Residents fume over flats plan

Some of the houses on Kinkle Way in Newlands which will be demolished if the development goes ahead.

Newlands has held onto much of its colonial character in a rapidly changing city, but now residents fear a proposed development could soon change all that.

Jeanine and James Mason are worried about plans to demolish five houses next to their historic home to make way for two 15-metre-high four-storey blocks of flats.

An application to rezone and remove development restrictions on five Kinkle Way properties was published in September.

A developer wants to build two blocks of flats – a total of 58 units – basement parking for 70 cars, and a visitors parking lot.

Such a development, argue its opponents, would be the only one of its size in the residential area off Campground Road, and would open the door for a wave of densification that would strip the neighbourhood of its historical character.

The Masons own Ochterlony House – the neighbourhood was formerly known as Ochterlony Township – which was once the home of celebrated poet Louis Leipoldt. There’s a photograph of the home in the book, Leipoldt, written by JC Kannemeyer.

“This was an original farm house, there is a lot of heritage significance in this house, we spent a year renovating it and we needed heritage approval,” said Mr Mason. “We heard about this development, two years ago, and I met with the developers and told him our concern about height, privacy, traffic and keeping the character in the neighbourhood.

“They said they would work on some drawings and come and present it us. We didn’t hear a thing from them till we got the notice from municipality 18 months later. The process really works against us: they had two years to plan, and we have 30 days to comment, and we don’t have all the information. We’re not town planners or lawyers.”

Mr Mason said the developers had claimed the flats would be screened from their home by trees and so would not invade their privacy. And there would be no added traffic burden because the buyers of the unit would use public transport.

However, Mr Mason said the trees shed their leaves in winter and people paying R3.5 to R4million per unit would likely not use public transport.

“We aren’t against development, just the scale,” said Ms Mason. “Instead of 20 to 30 double-storey units they said they were going to do, we get the four-storey 58-unit underground parking, which they say is in keeping with area because of the Claremont business district on the other side. But the railway line is a sort of buffer. If they start building that on this side, its going to be a slow creep and the infrastructure won’t support it.”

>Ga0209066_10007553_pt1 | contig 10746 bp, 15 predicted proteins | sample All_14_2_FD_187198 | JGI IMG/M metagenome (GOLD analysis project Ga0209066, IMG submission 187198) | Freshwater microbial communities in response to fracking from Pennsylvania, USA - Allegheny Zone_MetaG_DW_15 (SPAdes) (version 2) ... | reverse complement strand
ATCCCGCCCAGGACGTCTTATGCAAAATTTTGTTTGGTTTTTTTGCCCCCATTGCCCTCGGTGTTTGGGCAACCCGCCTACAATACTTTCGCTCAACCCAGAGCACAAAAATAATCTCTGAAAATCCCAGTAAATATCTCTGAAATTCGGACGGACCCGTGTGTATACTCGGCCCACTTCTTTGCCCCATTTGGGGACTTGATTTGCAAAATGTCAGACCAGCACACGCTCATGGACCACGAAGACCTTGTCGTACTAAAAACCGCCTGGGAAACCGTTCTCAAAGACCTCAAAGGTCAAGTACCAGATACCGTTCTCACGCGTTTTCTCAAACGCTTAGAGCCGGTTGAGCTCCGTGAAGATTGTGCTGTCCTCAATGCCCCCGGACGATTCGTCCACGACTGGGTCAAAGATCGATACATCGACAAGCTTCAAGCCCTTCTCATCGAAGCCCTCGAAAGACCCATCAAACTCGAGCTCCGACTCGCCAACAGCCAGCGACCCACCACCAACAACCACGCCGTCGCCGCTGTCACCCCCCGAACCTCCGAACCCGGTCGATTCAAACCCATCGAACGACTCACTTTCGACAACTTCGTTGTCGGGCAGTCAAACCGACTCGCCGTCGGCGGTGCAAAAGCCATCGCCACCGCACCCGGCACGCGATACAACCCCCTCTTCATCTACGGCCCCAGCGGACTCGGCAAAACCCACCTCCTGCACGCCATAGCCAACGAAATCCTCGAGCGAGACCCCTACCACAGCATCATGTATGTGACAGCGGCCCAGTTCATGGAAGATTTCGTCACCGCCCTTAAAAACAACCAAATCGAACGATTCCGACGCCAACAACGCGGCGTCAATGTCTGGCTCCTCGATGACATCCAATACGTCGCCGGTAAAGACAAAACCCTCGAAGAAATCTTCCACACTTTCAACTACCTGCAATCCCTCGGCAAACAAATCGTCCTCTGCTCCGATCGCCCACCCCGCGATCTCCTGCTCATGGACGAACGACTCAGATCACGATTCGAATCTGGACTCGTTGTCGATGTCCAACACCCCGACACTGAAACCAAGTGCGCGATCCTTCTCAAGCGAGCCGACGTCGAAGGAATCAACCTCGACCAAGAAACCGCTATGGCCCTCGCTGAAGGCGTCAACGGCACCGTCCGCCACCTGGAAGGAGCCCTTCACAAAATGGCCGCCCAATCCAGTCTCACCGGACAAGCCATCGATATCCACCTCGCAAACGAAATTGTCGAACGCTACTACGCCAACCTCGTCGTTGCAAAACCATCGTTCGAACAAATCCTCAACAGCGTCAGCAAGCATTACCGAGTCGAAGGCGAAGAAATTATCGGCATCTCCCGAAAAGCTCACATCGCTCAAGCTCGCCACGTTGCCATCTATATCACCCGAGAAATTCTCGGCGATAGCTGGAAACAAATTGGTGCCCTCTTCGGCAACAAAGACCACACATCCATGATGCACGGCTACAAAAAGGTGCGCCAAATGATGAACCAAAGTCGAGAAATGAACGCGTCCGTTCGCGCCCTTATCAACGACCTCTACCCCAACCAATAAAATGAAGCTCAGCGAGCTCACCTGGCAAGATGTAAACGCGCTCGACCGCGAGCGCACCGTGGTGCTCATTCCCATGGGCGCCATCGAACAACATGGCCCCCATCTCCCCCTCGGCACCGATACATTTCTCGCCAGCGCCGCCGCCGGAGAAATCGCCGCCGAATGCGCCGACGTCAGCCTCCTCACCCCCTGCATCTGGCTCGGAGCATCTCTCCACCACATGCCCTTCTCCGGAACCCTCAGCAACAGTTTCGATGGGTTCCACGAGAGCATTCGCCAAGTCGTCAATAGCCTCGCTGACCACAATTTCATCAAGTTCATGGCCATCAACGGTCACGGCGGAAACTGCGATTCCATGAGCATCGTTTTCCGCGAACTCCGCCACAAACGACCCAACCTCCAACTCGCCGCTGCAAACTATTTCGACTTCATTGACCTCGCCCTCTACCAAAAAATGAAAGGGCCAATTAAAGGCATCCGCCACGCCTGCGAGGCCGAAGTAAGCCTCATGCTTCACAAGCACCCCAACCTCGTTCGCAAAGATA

Allan Rhodes, of the Greater Lynfrae Civic Association (GLCA), said they objected to the proposed development as its scale clashed with the character of surrounding properties.

A planning report had stressed the proximity to the Claremont business district as a reason to support the development, but that was “fallacious”, he said.

“The railway line forms a hard boundary between the development and Claremont, and the Claremont hub has no influence on the land use in the surrounding neighbourhood.

“The elevated Campground Road forms a similar hard boundary between the surrounding neighbourhood and the office block, Boundary Terraces.”

The GLCA’s own traffic study, he said, had found the development would aggravate congestion on the roads at peak hour.

“The traffic in Mariendahl Street often queues back into Palmyra Road, and that in Campground Road can reach the traffic lights at the Palmyra and Keurboom intersection. Queuing traffic in Mariendahl took between two and three signal cycles to clear the intersection,” said Mr Rhodes.

Headland Town Planners, which submitted the development plans said the proposed flats were compatible with the surrounding land use, as the site was near the Claremont CBD and almost opposite the Newlands train station.

The firm also said the development would be sited where public transport was heavily promoted.

“The proposal is capped at four storeys and the building is split into two blocks to reduce its massing. The immediate area is dominated by the international sports arenas of Newlands cricket and rugby stadium. The establishment of flats is compatible with the broader surrounding land use.

“The developer is engaging with the neighbours at the moment and has asked them to come back with their recommendations. It’s not aimed at social housing, it’s aimed at the normal residential market in Newlands, Claremont. There are mature trees on the inside of the site that will be removed,” said Headland representative Claus Mischker.

Eddie Andrews, mayoral committee member for area south, said the period for public comment on the application to rezone the five properties had closed on Saturday October 30.

“The City’s Transport and Urban Development Authority will assess the provided traffic assessment and advise on and make recommendations regarding traffic-related matters and measures in light of the proposed development. Furthermore, a demolition permit will be required for the existing buildings.”